Saturday, October 31, 2015

Aligarh movie review

When I read about Aligarh, I had no recollection of having read about the case of Prof Siras. For all it's all-pervading nature, the media is usually making so much of a big deal out of everything, that sometimes, you tend to overlook something you shouldn't have.

Aligarh is based on the incidents that happened in the life of Aligarh University  professor Shrinivas Ramchandra Siras. A sting operation, his suspension from the university, the fight against it and the unsettling end. The great thing is that this is a story about the human psyche, the ideas of morality and the tussle between liberty and social conformity.The fact that it is about homosexuality is only incidental. 

The greatest strength of the film is the way it develops the character of the Linguistics professor and the way Manoj Bajpai has portrayed it. A learned man, a poet, a man who loves what he does, enjoys music to the depth of his soul- a regular old man who has no time or space for anything revolutionary. Bajpai fills the frame on many occasions and completely captivates you as he speaks with every inch of his body. Complementing and almost matching him is Rajkumar Rao, playing the journalist who comes to Aligarh for the story but ends up forging a friendship with Siras. Their conversations are some of the best moments of the film- the older man's exasperation at the younger generation's fixation with 'labels', the way he explains how poetry lies between the lines- and how his face lights up as he speaks about poetry. Ashish Vidyarthi does justice to the role of the lawyer representing Siras.

Throughout the film, the director's vision shines through.The irony of social conditioning-as society is conditioned about sexual orientation, the protagonist is conditioned about sanctity of food in relation to caste- is expressed in a seemingly casual lunch scene. The close succession of two scenes of intimacy challenge the viewer's perception of 'normal'. The camera work and mise en scene work beautifully. Delightful touches like the professor using a towel on top of his pillow add to the feel. The end makes you restless, raises many a question; about the society we live in and our systems of law enforcement and justice.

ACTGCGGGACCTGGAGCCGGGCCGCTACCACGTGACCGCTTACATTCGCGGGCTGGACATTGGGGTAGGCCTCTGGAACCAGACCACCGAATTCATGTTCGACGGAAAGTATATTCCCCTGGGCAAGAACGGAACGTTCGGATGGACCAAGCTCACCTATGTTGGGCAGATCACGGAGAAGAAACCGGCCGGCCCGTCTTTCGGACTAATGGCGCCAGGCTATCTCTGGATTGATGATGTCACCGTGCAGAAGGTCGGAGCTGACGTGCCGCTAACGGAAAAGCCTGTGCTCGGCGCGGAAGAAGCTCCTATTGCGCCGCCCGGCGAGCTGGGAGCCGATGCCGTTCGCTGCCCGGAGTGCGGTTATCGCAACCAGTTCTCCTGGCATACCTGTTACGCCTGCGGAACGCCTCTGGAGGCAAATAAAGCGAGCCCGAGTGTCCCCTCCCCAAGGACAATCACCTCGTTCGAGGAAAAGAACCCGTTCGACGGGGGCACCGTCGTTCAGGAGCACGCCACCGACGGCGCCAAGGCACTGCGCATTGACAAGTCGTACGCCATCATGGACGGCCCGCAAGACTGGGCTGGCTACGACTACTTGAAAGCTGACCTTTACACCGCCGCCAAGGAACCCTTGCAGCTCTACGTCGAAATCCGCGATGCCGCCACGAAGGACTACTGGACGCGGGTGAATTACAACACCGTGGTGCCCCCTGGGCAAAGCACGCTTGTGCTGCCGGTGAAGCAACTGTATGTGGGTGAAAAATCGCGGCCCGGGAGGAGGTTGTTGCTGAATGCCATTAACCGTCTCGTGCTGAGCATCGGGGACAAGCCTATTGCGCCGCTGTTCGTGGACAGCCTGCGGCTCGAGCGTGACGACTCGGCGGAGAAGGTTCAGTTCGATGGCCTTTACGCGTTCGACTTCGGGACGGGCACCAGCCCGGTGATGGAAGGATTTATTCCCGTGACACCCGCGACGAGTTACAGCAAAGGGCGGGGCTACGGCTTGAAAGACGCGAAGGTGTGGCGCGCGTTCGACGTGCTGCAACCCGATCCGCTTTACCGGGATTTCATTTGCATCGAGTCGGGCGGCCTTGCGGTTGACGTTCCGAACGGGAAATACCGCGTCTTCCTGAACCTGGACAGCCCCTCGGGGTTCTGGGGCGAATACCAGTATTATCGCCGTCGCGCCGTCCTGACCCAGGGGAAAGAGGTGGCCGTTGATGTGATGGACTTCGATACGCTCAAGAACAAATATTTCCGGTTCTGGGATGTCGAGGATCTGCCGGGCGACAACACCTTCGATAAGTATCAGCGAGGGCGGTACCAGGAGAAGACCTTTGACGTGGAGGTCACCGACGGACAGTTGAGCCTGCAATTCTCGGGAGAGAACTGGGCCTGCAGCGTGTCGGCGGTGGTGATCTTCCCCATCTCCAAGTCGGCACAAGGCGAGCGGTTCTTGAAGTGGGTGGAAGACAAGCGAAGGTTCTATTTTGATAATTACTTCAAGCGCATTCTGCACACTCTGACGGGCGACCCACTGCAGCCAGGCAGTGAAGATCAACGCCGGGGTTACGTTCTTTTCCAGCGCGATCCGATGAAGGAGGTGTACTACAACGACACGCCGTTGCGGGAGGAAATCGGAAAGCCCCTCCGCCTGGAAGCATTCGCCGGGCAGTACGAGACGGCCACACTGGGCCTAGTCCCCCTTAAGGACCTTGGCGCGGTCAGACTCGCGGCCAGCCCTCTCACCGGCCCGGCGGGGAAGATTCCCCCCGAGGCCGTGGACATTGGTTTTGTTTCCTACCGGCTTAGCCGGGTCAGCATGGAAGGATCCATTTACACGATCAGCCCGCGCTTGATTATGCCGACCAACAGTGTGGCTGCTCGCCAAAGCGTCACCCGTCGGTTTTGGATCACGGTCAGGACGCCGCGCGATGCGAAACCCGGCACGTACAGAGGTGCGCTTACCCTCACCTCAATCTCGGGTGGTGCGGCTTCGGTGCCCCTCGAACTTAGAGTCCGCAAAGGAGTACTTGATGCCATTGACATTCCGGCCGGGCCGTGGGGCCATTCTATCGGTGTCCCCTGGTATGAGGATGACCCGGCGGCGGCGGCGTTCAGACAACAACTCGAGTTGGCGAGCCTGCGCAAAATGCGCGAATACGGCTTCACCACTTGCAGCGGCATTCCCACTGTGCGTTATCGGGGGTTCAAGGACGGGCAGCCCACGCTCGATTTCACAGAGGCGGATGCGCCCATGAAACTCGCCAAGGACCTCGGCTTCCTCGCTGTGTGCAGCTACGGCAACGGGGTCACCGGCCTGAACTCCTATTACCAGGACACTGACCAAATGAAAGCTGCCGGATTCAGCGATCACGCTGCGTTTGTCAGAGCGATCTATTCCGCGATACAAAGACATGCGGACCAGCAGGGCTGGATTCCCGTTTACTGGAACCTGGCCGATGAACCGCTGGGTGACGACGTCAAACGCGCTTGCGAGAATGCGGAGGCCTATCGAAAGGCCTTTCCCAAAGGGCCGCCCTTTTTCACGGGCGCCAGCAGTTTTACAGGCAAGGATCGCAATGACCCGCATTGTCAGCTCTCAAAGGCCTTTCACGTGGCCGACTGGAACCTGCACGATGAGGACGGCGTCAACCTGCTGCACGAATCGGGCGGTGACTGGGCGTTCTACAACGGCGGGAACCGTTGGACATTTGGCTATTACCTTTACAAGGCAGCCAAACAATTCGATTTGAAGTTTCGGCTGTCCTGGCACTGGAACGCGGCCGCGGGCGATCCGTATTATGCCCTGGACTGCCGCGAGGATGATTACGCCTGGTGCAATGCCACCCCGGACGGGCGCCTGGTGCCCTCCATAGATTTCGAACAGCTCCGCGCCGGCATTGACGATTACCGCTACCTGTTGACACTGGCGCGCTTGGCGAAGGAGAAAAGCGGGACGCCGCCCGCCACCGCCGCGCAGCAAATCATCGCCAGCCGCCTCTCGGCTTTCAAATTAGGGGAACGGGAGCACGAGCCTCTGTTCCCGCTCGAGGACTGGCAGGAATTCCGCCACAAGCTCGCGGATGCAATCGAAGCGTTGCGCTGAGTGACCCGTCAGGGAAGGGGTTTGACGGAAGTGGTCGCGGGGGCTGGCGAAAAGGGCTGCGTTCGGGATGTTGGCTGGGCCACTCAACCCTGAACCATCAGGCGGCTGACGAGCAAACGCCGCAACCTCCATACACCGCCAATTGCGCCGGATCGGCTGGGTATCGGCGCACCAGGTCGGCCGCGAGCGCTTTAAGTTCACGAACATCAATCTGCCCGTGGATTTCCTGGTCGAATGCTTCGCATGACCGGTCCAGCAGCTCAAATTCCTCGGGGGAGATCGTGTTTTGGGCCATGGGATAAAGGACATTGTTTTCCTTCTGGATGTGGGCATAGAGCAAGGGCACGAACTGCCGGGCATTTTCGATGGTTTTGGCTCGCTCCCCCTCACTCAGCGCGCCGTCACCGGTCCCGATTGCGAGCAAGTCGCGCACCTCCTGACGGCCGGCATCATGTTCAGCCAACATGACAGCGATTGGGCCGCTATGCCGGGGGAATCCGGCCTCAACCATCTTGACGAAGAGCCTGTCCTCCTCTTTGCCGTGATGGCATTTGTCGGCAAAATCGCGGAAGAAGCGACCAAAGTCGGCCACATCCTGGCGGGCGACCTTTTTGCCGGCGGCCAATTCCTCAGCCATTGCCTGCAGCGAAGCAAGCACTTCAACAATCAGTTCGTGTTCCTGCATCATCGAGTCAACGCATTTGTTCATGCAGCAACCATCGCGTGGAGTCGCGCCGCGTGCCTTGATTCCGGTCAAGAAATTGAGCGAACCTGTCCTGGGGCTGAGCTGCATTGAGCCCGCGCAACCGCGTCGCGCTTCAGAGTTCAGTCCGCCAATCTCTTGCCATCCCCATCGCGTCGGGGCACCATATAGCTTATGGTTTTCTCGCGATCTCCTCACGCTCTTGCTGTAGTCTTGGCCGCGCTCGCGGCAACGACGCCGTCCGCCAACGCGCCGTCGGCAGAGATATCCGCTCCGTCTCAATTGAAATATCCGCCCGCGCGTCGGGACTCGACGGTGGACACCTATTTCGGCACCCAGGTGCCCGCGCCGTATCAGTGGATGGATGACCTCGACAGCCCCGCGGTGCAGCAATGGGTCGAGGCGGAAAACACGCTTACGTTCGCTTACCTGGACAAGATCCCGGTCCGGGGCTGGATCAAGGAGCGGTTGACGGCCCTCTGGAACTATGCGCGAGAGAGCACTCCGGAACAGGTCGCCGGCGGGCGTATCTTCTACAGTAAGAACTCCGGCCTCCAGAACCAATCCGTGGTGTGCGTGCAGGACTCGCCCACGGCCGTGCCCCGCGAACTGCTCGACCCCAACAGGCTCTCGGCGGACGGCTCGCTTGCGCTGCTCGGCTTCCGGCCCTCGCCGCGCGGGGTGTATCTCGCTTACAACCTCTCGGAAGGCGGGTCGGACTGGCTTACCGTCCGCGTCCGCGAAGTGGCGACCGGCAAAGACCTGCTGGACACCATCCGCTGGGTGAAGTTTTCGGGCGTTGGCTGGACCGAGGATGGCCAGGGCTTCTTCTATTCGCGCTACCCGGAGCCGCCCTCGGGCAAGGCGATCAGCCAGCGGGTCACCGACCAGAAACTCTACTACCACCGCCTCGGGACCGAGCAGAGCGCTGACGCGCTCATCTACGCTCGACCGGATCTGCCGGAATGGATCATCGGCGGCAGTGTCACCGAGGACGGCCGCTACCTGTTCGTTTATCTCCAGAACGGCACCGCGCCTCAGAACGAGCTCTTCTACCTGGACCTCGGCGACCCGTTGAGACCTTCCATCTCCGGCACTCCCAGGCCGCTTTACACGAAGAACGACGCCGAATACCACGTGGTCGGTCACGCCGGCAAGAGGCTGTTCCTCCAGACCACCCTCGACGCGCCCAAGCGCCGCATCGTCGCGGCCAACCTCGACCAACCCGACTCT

Yes, there are a few flaws, although the great outweighs the not-so-great by a huge margin.There is inconsistency in the professor's accent. Whereas he utters the typical Urdu sounds like the epiglottal 'kha' very naturally, he's made to say 'ijjat' instead of 'izzat' to underline his Maharashtrian roots. Despite having lived in Aligarh for decades, he says 'bas, bas' (Marathi for 'sit') when urging someone to sit down. Also, I felt the film contradicts its own statement that not all people who stand for gay rights are gay. When the lawyer's assistant take the professor to a gay party, he says, 'These are the people who signed the petition in your support'.

But as I said, the positives absolutely outweigh the flaws. Hats off to Hansal Mehta for choosing to make this film, and making it so well. Watch it and it'll occupy space in your mind for a few days. And probably, Manoj Bajpai will be your new favourite 'hero'. 

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